School of GeoSciences

School of GeoSciences


This integrated project aims to reconstruct the environmental history of Belize using evidence from lake sediments. This is important because whilst a general picture for Mexico and Guatemala is now emerging, we know little about conditions in the southern Yucatan. This area is of particular interest because of the collapse of the Maya civilisation, which some archaeologists link to climate change.

Following initial surveys across Belize, a number of wetland sites were selected where conditions looked as if they would yield promising results. We were looking for relatively undisturbed sites, despite changes in their occupation and land use history. Wetlands and lake basins fulfil this requirement well since the process of sedimentation provides layers of material which can be dated and compared with archaeological evidence. Cores were taken over two years, at sites in the north (Booth's River, Honey Camp and New River Lagoons) and south of Belize (Aguacaliente Swamp).

Cores were photographed and x-rayed to give a visual record of change. Further analysis consisted of geochemical investigations (such as determining the amount of carbon, nitrogen, phosphorus and carbonates in the sediment, measuring the particle size and identifying minerals present), oxygen and carbon isotope determinations, magnetic susceptibility measurements and microscopic identification of pollen and diatoms (aquatic microfossils). These provide evidence both of local environmental conditions and human activity around each lagoon, and also any wider regional climate signal. The project used a wide range of analytical methods - designed to act as alternatives or to provide supporting evidence. These proxy measurements are necessary because similar work elsewhere has shown that reliance on only one or two methods has often been limited and unsatisfactory. To establish when changes took place, materials were sent for radiocarbon and lead isotope dating.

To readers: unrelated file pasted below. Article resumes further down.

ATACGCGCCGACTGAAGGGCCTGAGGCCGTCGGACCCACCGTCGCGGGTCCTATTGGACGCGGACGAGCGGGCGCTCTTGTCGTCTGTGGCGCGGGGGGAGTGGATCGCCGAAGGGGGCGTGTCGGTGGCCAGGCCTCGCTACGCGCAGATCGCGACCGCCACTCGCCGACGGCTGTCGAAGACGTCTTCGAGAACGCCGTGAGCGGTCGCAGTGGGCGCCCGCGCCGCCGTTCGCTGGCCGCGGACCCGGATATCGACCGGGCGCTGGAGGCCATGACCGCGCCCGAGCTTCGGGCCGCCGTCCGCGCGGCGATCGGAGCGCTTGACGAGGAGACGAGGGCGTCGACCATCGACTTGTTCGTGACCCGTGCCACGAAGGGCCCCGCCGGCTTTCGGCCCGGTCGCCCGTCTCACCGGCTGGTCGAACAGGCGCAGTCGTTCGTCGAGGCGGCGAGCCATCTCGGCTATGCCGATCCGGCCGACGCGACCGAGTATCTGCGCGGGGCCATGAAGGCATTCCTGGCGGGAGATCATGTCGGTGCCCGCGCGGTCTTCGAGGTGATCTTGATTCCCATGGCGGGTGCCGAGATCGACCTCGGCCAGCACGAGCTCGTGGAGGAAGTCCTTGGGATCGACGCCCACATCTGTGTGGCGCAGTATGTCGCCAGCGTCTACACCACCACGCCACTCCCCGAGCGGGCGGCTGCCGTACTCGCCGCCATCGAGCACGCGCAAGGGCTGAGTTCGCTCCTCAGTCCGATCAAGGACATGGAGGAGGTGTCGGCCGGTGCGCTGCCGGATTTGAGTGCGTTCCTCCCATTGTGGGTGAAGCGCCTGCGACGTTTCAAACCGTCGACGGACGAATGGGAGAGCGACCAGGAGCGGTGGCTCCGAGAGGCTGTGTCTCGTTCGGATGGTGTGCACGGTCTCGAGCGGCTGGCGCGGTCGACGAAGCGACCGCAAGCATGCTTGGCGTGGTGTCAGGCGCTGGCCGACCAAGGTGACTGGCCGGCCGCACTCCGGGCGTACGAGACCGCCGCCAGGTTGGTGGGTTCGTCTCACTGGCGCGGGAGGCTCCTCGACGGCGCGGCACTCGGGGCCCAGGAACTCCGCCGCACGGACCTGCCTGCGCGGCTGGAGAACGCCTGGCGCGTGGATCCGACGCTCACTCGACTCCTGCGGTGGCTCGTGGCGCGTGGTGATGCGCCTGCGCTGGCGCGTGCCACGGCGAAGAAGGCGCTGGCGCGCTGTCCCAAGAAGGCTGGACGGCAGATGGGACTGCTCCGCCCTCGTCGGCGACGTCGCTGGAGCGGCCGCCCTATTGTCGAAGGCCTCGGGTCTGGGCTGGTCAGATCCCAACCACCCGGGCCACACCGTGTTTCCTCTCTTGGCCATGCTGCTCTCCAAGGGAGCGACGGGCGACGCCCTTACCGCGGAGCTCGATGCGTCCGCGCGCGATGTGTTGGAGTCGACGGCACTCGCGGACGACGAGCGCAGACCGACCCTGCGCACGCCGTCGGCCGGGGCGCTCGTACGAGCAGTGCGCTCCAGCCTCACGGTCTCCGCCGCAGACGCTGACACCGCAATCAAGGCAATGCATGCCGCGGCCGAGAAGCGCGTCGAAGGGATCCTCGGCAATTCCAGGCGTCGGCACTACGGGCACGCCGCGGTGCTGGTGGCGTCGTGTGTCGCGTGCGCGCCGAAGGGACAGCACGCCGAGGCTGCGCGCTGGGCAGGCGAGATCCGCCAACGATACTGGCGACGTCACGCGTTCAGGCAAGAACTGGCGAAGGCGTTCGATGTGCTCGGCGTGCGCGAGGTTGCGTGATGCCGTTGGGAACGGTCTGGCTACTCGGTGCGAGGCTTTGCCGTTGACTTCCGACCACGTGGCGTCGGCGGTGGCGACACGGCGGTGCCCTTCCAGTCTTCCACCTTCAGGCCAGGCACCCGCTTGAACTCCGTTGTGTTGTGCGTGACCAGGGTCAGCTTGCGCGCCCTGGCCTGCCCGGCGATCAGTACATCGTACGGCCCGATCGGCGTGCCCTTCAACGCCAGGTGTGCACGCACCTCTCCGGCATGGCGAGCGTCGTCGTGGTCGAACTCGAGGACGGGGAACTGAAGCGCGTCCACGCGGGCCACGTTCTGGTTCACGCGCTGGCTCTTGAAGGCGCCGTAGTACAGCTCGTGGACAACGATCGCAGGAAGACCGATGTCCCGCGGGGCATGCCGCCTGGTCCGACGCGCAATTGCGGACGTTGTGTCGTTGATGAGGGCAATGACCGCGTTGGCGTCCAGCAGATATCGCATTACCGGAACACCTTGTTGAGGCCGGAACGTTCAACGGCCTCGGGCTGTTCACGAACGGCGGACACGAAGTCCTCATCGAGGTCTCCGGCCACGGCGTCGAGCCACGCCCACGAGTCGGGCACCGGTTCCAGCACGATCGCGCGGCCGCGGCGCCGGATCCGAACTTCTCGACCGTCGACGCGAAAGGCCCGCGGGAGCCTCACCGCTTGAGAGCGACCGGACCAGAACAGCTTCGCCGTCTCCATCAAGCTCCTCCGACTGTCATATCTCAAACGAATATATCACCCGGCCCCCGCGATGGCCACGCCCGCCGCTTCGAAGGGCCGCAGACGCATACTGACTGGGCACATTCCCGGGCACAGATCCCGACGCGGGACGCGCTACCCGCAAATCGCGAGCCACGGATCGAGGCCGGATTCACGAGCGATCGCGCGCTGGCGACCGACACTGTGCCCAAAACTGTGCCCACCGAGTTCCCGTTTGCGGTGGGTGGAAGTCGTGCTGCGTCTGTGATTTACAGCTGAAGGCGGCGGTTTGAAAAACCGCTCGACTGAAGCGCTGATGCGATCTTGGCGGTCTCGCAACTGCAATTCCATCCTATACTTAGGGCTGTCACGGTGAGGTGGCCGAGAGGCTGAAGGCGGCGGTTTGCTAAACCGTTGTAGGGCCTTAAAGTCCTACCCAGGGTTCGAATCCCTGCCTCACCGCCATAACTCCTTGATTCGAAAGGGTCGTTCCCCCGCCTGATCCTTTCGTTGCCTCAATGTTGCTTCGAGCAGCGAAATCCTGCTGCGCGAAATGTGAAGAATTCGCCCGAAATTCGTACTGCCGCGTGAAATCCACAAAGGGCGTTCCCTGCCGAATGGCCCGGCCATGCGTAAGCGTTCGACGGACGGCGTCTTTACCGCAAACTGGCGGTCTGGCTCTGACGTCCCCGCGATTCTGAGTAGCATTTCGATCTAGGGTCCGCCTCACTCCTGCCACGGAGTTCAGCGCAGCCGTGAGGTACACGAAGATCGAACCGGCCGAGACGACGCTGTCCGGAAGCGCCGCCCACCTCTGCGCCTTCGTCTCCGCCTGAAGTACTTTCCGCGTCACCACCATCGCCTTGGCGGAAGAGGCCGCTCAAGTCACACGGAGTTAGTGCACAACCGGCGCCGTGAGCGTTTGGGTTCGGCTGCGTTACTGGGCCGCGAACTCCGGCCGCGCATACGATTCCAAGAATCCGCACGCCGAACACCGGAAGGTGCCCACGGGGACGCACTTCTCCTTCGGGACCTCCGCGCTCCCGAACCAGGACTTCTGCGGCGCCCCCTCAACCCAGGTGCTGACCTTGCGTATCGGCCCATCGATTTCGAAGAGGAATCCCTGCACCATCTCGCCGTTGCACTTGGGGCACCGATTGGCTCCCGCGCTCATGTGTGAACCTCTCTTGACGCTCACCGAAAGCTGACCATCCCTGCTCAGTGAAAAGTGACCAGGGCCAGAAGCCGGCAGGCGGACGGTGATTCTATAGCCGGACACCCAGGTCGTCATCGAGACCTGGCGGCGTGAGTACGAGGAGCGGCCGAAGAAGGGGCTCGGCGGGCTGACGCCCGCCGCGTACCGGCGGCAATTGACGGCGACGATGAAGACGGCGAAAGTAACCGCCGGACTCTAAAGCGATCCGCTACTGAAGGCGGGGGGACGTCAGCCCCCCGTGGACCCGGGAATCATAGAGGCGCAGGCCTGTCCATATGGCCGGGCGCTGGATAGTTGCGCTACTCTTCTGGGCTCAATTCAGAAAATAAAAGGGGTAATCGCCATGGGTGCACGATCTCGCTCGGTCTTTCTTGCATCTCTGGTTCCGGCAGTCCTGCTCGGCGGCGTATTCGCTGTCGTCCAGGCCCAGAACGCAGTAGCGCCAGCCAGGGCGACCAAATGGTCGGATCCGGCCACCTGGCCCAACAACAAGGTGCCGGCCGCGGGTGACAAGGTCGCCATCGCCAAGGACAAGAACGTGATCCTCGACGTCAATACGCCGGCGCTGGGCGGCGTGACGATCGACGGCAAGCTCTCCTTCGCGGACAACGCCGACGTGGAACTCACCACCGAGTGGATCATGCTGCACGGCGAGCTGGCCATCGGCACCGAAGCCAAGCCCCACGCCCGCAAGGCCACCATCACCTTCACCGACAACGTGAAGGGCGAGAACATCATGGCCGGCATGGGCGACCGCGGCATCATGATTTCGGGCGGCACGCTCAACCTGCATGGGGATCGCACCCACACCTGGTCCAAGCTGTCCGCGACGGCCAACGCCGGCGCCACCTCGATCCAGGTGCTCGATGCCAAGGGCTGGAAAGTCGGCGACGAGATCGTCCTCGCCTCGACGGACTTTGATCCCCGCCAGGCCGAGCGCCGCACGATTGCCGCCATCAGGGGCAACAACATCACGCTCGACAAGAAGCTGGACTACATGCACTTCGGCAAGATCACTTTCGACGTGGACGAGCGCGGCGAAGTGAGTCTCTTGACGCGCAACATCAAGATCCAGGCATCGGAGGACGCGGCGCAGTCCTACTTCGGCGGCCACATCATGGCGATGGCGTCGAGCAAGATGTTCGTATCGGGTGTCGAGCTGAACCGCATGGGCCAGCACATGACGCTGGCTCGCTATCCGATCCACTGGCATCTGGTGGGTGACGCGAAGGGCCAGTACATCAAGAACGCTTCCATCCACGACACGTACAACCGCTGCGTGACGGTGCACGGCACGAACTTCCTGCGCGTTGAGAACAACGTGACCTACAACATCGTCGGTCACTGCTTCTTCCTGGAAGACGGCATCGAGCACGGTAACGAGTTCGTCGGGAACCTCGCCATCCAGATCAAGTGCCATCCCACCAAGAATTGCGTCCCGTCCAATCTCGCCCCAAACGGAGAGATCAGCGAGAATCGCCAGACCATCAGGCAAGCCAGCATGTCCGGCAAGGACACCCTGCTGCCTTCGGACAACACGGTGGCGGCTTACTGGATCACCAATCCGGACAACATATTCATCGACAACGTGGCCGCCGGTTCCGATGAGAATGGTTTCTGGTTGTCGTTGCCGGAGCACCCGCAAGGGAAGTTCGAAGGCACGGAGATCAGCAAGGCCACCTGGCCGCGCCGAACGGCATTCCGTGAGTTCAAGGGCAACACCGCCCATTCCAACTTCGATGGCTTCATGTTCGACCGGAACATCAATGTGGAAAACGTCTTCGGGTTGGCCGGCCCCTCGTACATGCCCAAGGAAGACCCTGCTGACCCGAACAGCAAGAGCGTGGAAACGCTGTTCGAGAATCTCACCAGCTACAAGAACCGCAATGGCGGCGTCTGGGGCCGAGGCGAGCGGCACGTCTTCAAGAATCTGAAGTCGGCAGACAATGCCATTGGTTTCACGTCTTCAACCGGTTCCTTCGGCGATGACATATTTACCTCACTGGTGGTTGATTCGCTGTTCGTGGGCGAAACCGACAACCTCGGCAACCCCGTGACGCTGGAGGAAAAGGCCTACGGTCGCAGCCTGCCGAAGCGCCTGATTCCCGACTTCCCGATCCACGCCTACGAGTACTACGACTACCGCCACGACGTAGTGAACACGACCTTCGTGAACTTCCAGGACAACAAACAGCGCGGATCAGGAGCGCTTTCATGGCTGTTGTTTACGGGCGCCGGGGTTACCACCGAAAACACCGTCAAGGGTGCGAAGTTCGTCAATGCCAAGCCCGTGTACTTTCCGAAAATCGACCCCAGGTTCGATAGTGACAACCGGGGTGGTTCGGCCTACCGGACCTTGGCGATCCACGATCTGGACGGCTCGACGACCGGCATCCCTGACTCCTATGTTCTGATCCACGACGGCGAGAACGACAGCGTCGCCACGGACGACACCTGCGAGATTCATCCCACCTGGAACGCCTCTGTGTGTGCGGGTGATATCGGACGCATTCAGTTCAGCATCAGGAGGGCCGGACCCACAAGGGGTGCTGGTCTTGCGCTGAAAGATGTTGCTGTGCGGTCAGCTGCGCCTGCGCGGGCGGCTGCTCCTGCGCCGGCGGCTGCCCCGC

The results have given us the first comprehensive picture of environmental change in Belize over the past 10,000 years (the Holocene). During this time, our cores show that conditions have varied considerably in Belize. Some sites appear to have undergone many changes, others show considerable stability. This local diversity questions some generalised regional explanations (e.g. extensive droughts) for the Maya collapse. We find evidence of several dry periods during the period of Maya settlement, but not the drastic changes suggested by researchers working elsewhere in the Yucatan. Periods of forest clearance and soil input into the lagoon (signs of erosion) are also picked up in the analyses. Obtaining reliable dates for the cores has proved difficult, partly because of the nature of the lagoon sediment. Further radiometric dates are required if we are to make definitive comments concerning climate change and settlement, but this work has established the framework in which this can be pursued.

Several conference presentations have been made and academic papers are in preparation. These integrate the different facets of the work including associated research on pollen and diatoms. The study has also strengthened existing links with institutions in Belize such as the Programme for Belize, the Forestry Department and the University of Belize.

Further enquiries about this project should be made to Prof. Sarah Metcalfe

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